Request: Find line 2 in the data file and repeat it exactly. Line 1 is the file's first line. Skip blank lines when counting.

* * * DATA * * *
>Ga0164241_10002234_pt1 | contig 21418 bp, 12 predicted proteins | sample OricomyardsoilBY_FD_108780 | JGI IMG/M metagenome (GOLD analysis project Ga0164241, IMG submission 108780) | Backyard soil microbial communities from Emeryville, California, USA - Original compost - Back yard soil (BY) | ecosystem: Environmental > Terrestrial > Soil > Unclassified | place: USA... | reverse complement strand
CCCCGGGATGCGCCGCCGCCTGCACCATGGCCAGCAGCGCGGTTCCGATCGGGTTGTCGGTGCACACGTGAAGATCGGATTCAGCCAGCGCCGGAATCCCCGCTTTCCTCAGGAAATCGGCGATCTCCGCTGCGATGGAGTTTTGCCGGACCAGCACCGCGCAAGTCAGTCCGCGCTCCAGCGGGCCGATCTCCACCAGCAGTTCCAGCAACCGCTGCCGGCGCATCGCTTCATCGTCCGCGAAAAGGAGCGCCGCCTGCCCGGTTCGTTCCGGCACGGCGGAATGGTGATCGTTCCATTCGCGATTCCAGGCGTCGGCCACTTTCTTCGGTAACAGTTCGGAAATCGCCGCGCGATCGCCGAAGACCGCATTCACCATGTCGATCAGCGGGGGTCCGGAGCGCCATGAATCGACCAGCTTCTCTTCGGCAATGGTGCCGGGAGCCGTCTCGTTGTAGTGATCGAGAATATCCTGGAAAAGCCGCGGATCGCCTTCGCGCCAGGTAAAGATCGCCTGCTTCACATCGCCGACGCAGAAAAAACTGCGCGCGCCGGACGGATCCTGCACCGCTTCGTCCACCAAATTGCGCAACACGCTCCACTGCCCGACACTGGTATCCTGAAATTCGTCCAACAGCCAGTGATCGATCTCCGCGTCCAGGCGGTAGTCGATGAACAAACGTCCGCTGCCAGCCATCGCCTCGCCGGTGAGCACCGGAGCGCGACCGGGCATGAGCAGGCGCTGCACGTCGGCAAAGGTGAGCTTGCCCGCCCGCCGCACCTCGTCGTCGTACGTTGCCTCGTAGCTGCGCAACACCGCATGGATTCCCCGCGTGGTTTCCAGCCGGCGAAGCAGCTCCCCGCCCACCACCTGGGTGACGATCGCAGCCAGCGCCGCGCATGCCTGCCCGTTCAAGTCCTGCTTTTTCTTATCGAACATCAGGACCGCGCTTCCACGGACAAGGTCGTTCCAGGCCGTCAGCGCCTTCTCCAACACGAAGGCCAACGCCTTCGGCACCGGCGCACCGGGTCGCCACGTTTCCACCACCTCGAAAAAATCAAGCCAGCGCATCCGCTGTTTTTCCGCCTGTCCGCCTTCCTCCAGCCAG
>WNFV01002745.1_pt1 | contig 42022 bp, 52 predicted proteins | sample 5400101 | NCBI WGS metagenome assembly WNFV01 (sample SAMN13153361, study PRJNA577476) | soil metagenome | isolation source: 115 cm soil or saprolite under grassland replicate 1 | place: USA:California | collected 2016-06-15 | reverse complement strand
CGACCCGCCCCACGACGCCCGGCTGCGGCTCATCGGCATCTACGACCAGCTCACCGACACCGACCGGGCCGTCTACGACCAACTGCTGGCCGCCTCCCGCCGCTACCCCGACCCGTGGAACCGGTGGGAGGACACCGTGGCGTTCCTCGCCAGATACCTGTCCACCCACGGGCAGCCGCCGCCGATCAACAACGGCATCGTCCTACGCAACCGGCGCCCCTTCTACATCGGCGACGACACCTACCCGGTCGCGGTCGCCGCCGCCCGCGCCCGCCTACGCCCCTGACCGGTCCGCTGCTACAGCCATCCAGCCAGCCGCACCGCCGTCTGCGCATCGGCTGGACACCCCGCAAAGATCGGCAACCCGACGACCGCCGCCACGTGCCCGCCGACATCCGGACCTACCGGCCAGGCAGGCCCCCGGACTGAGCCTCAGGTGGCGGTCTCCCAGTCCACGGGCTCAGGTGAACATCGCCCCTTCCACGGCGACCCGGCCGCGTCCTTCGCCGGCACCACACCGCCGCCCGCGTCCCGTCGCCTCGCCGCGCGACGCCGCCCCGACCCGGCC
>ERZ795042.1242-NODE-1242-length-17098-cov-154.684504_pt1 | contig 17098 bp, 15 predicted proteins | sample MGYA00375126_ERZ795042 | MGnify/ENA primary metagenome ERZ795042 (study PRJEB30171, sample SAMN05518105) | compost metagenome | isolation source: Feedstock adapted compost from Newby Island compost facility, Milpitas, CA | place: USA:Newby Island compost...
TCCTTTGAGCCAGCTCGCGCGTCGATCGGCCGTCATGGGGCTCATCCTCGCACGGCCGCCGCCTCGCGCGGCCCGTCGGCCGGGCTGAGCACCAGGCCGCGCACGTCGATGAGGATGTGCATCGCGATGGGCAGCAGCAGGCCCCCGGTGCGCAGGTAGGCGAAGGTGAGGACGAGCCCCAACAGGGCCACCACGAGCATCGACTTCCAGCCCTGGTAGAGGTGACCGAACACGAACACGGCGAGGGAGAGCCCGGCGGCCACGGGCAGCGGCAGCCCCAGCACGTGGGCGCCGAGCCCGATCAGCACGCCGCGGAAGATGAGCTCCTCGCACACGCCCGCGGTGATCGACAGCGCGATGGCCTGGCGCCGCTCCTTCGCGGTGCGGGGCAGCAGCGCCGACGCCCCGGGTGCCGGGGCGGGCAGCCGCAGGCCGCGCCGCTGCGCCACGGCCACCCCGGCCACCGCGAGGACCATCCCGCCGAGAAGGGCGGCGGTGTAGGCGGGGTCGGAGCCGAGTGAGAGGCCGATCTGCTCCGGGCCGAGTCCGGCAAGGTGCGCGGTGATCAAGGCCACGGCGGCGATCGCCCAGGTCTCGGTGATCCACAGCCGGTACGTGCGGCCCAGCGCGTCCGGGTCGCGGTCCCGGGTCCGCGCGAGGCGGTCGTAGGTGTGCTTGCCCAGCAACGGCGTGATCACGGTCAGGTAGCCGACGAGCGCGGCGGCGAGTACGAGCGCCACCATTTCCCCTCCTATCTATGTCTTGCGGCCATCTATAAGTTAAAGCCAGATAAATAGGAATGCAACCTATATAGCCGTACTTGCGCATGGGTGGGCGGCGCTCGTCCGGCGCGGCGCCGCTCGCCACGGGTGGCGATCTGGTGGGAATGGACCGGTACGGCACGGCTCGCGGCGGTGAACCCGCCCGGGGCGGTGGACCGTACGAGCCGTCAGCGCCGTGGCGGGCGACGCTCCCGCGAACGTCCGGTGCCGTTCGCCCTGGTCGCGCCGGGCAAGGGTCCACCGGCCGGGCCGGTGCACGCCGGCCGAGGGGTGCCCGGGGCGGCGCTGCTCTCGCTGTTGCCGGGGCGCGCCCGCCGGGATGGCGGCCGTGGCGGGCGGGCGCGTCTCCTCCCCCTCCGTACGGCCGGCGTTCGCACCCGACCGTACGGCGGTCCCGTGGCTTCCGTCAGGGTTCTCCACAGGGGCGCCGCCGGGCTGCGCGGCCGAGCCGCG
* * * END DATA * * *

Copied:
CCCCGGGATGCGCCGCCGCCTGCACCATGGCCAGCAGCGCGGTTCCGATCGGGTTGTCGGTGCACACGTGAAGATCGGATTCAGCCAGCGCCGGAATCCCCGCTTTCCTCAGGAAATCGGCGATCTCCGCTGCGATGGAGTTTTGCCGGACCAGCACCGCGCAAGTCAGTCCGCGCTCCAGCGGGCCGATCTCCACCAGCAGTTCCAGCAACCGCTGCCGGCGCATCGCTTCATCGTCCGCGAAAAGGAGCGCCGCCTGCCCGGTTCGTTCCGGCACGGCGGAATGGTGATCGTTCCATTCGCGATTCCAGGCGTCGGCCACTTTCTTCGGTAACAGTTCGGAAATCGCCGCGCGATCGCCGAAGACCGCATTCACCATGTCGATCAGCGGGGGTCCGGAGCGCCATGAATCGACCAGCTTCTCTTCGGCAATGGTGCCGGGAGCCGTCTCGTTGTAGTGATCGAGAATATCCTGGAAAAGCCGCGGATCGCCTTCGCGCCAGGTAAAGATCGCCTGCTTCACATCGCCGACGCAGAAAAAACTGCGCGCGCCGGACGGATCCTGCACCGCTTCGTCCACCAAATTGCGCAACACGCTCCACTGCCCGACACTGGTATCCTGAAATTCGTCCAACAGCCAGTGATCGATCTCCGCGTCCAGGCGGTAGTCGATGAACAAACGTCCGCTGCCAGCCATCGCCTCGCCGGTGAGCACCGGAGCGCGACCGGGCATGAGCAGGCGCTGCACGTCGGCAAAGGTGAGCTTGCCCGCCCGCCGCACCTCGTCGTCGTACGTTGCCTCGTAGCTGCGCAACACCGCATGGATTCCCCGCGTGGTTTCCAGCCGGCGAAGCAGCTCCCCGCCCACCACCTGGGTGACGATCGCAGCCAGCGCCGCGCATGCCTGCCCGTTCAAGTCCTGCTTTTTCTTATCGAACATCAGGACCGCGCTTCCACGGACAAGGTCGTTCCAGGCCGTCAGCGCCTTCTCCAACACGAAGGCCAACGCCTTCGGCACCGGCGCACCGGGTCGCCACGTTTCCACCACCTCGAAAAAATCAAGCCAGCGCATCCGCTGTTTTTCCGCCTGTCCGCCTTCCTCCAGCCAG